Perspectives: The Pumped Storage Conundrum

Elizabeth Ingram

Pumped storage is proven, it’s needed, and it’s a valuable resource that will likely be even more valuable in the future. And because I always like to provide data to back up my assertions:

The World Energy Council reported in 2016 that storage hydropower (including pumped storage) represents 99% of the world’s operational electricity storage. And, “With the increased deployment of variable renewable energy technologies such as wind and solar, hydropower is increasingly recognised as an important system management asset capable of ensuring reliable renewable supply.” The council says that more than 144,000 MW of pumped storage capacity is installed worldwide.

The report lists installed pumped storage capacity by region in 2015, and some clear leaders emerge:

– East Asia, 57,999 MW

– Europe, 50,949 MW

– North America, 22,618 MW

– South and Central Asia, 6,146 MW

The remaining world regions (Southeast Asia and Pacific, Middle East and North Africa, Africa, and Latin America and the Caribbean) each have less than 2,500 MW.

In China, the World Energy Council says pumped storage capacity is expected to reach 70 GW by 2020 (from 23 GW in 2015). China is notable because “the legislation allows the state grid to own both transmission and generation assets, recognising the value of pumped-storage projects for a better operation of the electricity network.”

In another perspective, Andrew Wade recently wrote on the UK site The Engineer, “In pumped hydro storage there is a tried-and-tested technology that not only fits the bill for future energy needs but has been doing the job for well over a century.” The UK has four operational plants and is putting its money where its mouth is by developing the 99.9-MW Glyn Rhonwy pumped storage project.

The exciting part is, “The process behind its selection also threw up hundreds of other viable UK sites. By exploiting just a handful of these, pumped hydro could be the last missing piece of the UK’s clean energy puzzle.”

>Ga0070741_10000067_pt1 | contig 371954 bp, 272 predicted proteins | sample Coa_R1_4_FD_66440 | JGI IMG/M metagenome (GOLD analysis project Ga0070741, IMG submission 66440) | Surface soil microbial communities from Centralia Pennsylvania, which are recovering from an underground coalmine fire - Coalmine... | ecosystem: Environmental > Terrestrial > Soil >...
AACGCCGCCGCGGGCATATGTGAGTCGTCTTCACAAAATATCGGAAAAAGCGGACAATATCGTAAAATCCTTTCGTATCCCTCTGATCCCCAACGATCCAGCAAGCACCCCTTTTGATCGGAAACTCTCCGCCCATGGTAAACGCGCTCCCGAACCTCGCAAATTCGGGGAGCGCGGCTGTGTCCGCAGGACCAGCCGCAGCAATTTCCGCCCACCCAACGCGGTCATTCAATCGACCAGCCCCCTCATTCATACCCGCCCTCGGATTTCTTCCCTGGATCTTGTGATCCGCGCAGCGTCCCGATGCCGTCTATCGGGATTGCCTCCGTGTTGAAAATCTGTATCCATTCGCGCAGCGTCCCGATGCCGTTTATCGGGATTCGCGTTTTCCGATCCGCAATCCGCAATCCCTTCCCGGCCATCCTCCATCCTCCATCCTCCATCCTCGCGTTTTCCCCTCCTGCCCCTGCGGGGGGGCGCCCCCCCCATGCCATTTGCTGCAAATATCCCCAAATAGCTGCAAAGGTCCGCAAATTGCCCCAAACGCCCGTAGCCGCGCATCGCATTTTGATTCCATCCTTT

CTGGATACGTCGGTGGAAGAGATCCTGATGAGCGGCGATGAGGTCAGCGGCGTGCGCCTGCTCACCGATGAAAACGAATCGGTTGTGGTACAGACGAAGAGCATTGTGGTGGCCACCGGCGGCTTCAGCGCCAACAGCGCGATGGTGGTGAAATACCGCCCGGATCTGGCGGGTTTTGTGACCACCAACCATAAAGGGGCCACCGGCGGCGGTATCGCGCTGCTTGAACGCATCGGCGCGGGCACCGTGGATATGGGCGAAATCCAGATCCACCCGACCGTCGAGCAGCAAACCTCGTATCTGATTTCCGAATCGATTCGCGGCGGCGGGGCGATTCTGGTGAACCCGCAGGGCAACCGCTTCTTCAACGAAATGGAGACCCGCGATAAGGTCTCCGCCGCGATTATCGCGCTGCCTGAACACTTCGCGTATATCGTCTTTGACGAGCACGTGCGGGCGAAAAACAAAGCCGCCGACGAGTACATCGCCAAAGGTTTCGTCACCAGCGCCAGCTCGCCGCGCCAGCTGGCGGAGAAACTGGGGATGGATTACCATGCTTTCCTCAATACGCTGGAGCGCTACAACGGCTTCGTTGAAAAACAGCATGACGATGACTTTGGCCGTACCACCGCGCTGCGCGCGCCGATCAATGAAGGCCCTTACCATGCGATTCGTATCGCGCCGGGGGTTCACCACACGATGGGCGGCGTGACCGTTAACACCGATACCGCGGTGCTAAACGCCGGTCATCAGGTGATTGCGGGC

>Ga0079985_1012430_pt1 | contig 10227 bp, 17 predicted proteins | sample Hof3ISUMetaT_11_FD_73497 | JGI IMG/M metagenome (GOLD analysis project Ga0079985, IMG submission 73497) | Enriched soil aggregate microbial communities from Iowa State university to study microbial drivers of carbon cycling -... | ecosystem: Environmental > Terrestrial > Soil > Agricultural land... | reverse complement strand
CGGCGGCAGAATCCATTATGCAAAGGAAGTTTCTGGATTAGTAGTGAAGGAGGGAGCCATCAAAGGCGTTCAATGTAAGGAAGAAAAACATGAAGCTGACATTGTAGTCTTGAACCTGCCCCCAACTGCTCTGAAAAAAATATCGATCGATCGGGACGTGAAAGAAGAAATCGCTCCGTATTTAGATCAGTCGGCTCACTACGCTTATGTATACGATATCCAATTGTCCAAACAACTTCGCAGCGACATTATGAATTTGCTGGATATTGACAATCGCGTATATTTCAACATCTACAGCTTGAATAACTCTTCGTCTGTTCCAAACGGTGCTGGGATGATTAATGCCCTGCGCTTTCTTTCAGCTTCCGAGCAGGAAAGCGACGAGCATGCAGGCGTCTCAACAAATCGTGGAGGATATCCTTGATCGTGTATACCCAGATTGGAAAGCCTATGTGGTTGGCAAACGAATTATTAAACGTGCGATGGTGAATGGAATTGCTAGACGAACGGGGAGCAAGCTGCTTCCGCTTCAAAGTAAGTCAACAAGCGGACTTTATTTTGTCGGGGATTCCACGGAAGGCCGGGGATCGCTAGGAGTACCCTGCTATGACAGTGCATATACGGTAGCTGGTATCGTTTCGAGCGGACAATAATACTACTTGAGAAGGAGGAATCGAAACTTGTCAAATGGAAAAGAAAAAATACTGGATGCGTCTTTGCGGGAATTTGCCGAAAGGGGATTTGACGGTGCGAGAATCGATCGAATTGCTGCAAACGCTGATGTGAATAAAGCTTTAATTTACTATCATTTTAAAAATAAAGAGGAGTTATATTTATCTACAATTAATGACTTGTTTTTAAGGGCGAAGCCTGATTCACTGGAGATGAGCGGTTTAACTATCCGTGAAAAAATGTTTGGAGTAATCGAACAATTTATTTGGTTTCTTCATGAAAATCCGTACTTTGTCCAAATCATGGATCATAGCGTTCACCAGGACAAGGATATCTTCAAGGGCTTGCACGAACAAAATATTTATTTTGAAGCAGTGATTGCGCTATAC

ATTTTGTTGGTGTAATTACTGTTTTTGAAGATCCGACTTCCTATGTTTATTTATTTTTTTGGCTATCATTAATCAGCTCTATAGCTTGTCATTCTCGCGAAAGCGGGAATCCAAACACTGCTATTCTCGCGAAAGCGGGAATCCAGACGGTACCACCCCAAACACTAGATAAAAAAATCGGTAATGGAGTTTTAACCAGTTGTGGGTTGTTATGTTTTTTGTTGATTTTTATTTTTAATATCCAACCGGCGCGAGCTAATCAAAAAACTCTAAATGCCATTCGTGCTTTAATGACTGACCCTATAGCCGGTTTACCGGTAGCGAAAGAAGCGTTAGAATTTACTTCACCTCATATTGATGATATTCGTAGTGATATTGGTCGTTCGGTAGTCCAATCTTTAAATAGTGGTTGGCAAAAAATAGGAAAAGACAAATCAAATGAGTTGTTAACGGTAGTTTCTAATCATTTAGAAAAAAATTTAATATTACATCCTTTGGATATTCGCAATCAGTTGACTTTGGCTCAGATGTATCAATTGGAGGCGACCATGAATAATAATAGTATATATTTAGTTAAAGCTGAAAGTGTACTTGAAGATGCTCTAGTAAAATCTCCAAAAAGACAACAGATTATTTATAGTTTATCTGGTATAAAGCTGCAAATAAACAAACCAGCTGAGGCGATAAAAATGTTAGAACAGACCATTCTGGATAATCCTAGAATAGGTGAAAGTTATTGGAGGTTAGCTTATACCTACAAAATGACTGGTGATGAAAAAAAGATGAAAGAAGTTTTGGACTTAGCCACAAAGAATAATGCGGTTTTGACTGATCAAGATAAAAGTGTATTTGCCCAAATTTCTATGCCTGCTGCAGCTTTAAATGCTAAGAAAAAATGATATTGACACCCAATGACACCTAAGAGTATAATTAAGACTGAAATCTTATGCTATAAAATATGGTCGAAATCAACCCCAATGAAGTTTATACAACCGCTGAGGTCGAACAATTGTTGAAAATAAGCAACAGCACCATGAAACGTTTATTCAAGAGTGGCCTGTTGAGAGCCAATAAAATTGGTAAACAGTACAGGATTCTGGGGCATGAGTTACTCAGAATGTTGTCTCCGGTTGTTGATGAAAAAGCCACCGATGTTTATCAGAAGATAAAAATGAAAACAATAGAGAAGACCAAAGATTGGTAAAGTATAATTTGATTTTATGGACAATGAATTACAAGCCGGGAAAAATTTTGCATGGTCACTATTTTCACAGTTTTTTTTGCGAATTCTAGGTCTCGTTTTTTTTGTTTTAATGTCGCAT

So why isn’t more pumped storage being built worldwide? Hydro Group Associate Editor Gregory B. Poindexter explores this question and more in the article on page 8.

One factor that caught my attention, that I don’t see discussed as much as probably merits, is the effect market pressures can have on pumped storage, whether that be the decision to build (or not) or the long-term financial success of an operating facility.

“No energy solution can exist outside of the real and competitive pressures of the market. Technical viability and environmental benefits won’t be enough to get projects over the line if they can’t demonstrate their financial soundness.” This quote comes from Nick West and Donald Vaughan of consulting firm Entura and was posted on the ecogeneration website.

Compared to the “old days” when energy arbitrage was the traditional revenue source for pumped-storage hydro, West and Vaughan say market volatility is likely to be the norm where they work, in Australia, especially in light of the upcoming retirement of several coal-fired power stations.

This greatly complicates the process of getting pumped storage approved and built, as financing requires a firm revenue forecast, which can be especially challenging for an asset that has a lifecycle of as long as 100 years. In addition, the proposed project itself could have a significant influence on the market in which it will participate, West and Vaughan say, with a large pumped storage project likely to “influence the market to such an extent that the utilization of the project may be significantly reduced, which will reduce project returns.”

Despite the limitations, there is continued interest in building pumped storage worldwide. HydroVision International 2018 features several sessions on this topic, including a session in the New Development track (Bold, Beautiful and Powerful — Case Studies of Large Conventional and Pumped Storage Projects) and one in the Policies and Regulations track (Pumped Storage: How to Make it Work).

In addition, HydroVision International will host the first Grid Scale Energy Storage Summit, where industry leaders will explore the synergies between pumped storage hydro and renewables, such as wind and solar. Visit to learn more.

Elizabeth Ingram Sig

Managing Editor

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